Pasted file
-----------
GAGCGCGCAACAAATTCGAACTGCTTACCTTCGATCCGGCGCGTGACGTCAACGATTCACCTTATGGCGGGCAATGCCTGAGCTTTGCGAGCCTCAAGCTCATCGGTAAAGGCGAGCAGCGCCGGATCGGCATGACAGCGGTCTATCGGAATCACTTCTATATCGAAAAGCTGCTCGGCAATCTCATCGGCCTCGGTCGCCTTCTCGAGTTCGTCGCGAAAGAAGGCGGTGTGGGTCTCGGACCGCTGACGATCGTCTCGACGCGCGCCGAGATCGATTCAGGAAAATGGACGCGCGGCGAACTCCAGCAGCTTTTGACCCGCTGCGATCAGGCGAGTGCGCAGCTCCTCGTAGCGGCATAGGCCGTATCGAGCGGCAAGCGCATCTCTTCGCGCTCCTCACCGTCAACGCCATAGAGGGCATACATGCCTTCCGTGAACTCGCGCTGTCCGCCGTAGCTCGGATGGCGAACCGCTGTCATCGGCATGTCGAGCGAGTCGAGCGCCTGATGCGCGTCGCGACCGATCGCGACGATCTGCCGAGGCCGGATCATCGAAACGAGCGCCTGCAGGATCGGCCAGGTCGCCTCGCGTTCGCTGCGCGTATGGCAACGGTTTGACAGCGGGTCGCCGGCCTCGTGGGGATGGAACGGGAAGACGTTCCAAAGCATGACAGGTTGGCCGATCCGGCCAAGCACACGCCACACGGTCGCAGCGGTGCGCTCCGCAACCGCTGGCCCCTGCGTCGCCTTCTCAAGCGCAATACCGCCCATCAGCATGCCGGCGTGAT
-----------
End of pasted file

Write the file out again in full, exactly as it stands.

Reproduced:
GAGCGCGCAACAAATTCGAACTGCTTACCTTCGATCCGGCGCGTGACGTCAACGATTCACCTTATGGCGGGCAATGCCTGAGCTTTGCGAGCCTCAAGCTCATCGGTAAAGGCGAGCAGCGCCGGATCGGCATGACAGCGGTCTATCGGAATCACTTCTATATCGAAAAGCTGCTCGGCAATCTCATCGGCCTCGGTCGCCTTCTCGAGTTCGTCGCGAAAGAAGGCGGTGTGGGTCTCGGACCGCTGACGATCGTCTCGACGCGCGCCGAGATCGATTCAGGAAAATGGACGCGCGGCGAACTCCAGCAGCTTTTGACCCGCTGCGATCAGGCGAGTGCGCAGCTCCTCGTAGCGGCATAGGCCGTATCGAGCGGCAAGCGCATCTCTTCGCGCTCCTCACCGTCAACGCCATAGAGGGCATACATGCCTTCCGTGAACTCGCGCTGTCCGCCGTAGCTCGGATGGCGAACCGCTGTCATCGGCATGTCGAGCGAGTCGAGCGCCTGATGCGCGTCGCGACCGATCGCGACGATCTGCCGAGGCCGGATCATCGAAACGAGCGCCTGCAGGATCGGCCAGGTCGCCTCGCGTTCGCTGCGCGTATGGCAACGGTTTGACAGCGGGTCGCCGGCCTCGTGGGGATGGAACGGGAAGACGTTCCAAAGCATGACAGGTTGGCCGATCCGGCCAAGCACACGCCACACGGTCGCAGCGGTGCGCTCCGCAACCGCTGGCCCCTGCGTCGCCTTCTCAAGCGCAATACCGCCCATCAGCATGCCGGCGTGAT